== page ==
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Presentation on theme: "1 WATERSHED SPECIFIC AND REGIONAL SCALE SUSPENDED SEDIMENT LOAD ESTIMATES FOR BAY AREA SMALL TRIBUTARIES Mikołaj Lewicki and Lester McKee Sources Pathways."— Presentation transcript:

1 1 WATERSHED SPECIFIC AND REGIONAL SCALE SUSPENDED SEDIMENT LOAD ESTIMATES FOR BAY AREA SMALL TRIBUTARIES Mikołaj Lewicki and Lester McKee Sources Pathways and Loading Workgroup December 8 th 2008 Item # 3a

2 2 Project Impetus Information on suspended sediment loads is of great importance in a watershed/estuary management sediment impacts –water quality –recreation –aquatic habitat –commercial shipping operations 40% of the total suspended sediment load entering the Bay may be supplied by the small tributaries (8,180 km 2 - an area less than five percent of the Bays total watershed area upstream from the Golden Gate) Our objective was to develop a new watershed-specific and regional estimates of current annual average suspended sediment loads Item # 3a

3 3 METHODS Local Settings –Mediterranean climate 95% of the precipitation during the winter –Variations in the annual precipitation mm/yr –1,600 km 2 behind dams Our study is based on flow and sediment discharge of –29 gaged watersheds in the Bay Area watershed (W.Y –177 station years –Sub watershed sizes2.0-1,639 km 2 –Monitored drainage area 4,237 km 2 (52% of the area of interest) Item # 3a

4 4 METHODS We were focused on identifying statistically important relationships between watershed characteristics, or different physical processes and the annual suspended sediment loads specific for a watershed The tested watershed characteristics included: –drainage area –watershed slope –different flow parameters such as daily discharge, or peak discharge –geology/soils (represented by the erodibility factor) –land use Regression analyses were performed between the individual spatial parameters and measured suspended sediment loads to test the ability of individual parameters to explain the variation in a dependent (suspended sediment load) variable. Item # 3a

5 5 METHODS Study area has –Disproportional distribution of sediment monitoring stations (most in non urban sub watersheds) –Extensive urban growth in the lower watersheds, Urban and non-urban watersheds loads must be computed differently. –Flow based method –Land use based method Flow based method –In non-urban watersheds were identified local statistical relationships between sediment yields and watersheds characteristics. Land use based method –A land use specific sediment production was used to estimate sediment loads per unit area. Item # 3a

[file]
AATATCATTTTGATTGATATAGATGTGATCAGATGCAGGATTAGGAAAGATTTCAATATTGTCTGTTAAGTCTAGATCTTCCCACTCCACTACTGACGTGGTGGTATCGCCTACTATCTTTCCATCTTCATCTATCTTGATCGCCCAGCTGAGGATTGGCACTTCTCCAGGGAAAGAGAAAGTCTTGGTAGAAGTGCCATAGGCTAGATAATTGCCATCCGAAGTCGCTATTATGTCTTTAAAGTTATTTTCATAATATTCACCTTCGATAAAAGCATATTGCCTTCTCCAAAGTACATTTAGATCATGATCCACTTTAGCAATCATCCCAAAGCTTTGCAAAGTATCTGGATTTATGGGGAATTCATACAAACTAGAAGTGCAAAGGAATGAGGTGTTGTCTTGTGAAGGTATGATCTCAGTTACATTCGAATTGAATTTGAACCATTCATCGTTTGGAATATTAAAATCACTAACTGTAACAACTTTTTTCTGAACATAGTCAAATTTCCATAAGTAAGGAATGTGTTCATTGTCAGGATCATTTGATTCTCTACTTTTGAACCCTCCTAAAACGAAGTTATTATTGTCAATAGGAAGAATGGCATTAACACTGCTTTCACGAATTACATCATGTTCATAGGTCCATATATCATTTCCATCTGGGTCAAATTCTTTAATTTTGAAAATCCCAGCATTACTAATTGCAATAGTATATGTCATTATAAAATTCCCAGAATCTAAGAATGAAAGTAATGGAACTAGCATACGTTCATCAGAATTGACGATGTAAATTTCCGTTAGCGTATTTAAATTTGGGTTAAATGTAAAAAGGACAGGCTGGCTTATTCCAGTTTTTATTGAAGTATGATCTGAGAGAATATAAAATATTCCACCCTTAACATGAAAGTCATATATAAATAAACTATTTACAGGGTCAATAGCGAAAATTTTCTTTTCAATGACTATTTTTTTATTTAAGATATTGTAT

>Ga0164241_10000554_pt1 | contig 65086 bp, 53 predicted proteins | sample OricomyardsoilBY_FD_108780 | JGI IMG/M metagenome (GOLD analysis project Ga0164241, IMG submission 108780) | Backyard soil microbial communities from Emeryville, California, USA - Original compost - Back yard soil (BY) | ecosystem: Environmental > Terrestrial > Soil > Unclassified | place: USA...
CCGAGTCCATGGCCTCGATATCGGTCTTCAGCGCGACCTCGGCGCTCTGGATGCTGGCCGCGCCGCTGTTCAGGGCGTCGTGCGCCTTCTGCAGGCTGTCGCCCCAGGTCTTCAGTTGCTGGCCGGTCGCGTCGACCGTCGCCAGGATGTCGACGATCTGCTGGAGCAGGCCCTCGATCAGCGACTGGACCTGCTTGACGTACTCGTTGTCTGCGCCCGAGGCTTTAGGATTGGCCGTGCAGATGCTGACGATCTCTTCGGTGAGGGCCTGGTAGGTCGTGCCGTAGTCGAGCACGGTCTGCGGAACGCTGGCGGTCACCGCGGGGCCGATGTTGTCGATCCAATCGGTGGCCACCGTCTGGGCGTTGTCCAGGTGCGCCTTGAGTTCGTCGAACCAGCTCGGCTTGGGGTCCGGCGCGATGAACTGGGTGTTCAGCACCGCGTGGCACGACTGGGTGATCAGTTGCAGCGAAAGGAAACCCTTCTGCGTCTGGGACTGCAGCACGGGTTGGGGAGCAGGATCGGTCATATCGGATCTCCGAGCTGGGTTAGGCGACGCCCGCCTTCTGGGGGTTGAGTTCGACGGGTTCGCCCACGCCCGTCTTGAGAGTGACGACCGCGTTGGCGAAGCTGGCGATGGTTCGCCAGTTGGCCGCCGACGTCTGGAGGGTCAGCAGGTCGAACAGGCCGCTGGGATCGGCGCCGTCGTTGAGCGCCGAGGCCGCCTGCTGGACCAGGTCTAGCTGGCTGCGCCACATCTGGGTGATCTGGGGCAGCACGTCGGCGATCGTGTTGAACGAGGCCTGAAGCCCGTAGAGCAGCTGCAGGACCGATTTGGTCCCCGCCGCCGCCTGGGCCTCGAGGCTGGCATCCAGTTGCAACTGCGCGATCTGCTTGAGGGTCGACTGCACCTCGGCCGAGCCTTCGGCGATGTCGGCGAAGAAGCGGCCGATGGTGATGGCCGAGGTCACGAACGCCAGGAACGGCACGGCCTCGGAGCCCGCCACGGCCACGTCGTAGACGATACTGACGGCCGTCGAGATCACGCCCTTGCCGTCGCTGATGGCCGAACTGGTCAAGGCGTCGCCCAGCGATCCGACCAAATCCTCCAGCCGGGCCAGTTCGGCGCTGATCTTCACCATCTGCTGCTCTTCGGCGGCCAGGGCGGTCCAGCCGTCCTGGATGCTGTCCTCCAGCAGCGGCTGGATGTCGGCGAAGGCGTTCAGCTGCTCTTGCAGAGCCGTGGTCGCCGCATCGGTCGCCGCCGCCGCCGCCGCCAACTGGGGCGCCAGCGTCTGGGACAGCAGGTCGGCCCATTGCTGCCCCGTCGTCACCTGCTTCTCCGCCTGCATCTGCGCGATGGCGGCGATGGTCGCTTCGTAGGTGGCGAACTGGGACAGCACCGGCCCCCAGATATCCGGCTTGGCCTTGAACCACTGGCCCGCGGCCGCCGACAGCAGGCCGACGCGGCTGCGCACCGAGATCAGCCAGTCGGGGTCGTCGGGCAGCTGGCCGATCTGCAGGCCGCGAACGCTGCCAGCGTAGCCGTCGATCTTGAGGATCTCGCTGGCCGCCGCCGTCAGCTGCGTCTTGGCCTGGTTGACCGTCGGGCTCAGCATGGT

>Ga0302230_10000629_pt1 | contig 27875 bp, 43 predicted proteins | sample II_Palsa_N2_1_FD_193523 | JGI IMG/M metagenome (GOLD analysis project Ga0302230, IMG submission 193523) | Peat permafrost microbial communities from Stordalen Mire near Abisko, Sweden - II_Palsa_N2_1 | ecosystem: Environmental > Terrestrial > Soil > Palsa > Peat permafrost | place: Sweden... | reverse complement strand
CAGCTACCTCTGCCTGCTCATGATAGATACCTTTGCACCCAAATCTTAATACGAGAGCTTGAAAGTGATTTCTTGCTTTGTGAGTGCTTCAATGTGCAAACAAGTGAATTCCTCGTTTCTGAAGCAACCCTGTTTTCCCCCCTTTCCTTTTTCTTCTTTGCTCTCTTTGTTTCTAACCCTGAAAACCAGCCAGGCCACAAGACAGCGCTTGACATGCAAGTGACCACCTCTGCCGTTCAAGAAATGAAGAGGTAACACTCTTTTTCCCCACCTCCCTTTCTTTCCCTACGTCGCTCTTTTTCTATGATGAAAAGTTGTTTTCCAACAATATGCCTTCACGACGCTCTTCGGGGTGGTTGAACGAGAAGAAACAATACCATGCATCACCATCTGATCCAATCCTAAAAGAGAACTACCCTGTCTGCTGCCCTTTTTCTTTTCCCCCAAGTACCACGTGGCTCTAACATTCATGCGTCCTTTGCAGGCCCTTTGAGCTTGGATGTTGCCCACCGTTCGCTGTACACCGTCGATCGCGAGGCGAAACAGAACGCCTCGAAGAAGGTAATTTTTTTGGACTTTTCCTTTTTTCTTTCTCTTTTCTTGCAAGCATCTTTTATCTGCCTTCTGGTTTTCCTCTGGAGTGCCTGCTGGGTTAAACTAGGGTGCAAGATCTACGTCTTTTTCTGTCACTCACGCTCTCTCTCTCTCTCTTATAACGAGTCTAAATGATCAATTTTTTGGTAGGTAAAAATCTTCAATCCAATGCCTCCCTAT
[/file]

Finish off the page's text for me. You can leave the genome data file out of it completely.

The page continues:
6 6 Flow based method ~ 90% of the sediment load occurs during just a few days per year (annual peak discharge). USGS sediment rating curves are flow dependent We found that for the non-urban watersheds, annual unit peak discharge correlated with annual unit sediment load provides the most accurate sediment yield predictions Q (s/A) =f(Q A ) Rantz (1971) identified three distinct hydro-geomorphic provinces in the Bay Area (defined by climate and geology). We stratified discharge and suspended sediment loads data into Rantz (1971) provinces and found a significant improvement in correlation between the unit annual peak discharge and unit suspended load yield. East Bay North Bay Peninsula Item # 3a

7 7 In order to apply this method across all the watersheds peak flow was estimated in ungaged areas using regressions from Rantz (1971) Q (2/ 5/ 10/ 25/ 50) =f(A, P) For example: Where Q represents 2, 5, 10, 25, 50 years peak discharge (cfs), A represents drainage area (miles 2 ), and P represents a watershed average precipitation (inches). Regional flood frequency distribution was applied to watersheds without flow record and the resulting discharge estimates were combined with the locally derived suspended sediment regression equations to estimate contemporary average suspended sediment loads for each watershed. For watersheds with sediment monitoring stations, watershed-specific load rating curves were derived If a monitored watershed had four or less years of record, its rating curve was derived by merging its record with a neighboring monitored watershed of a similar size. Flow based method Item # 3a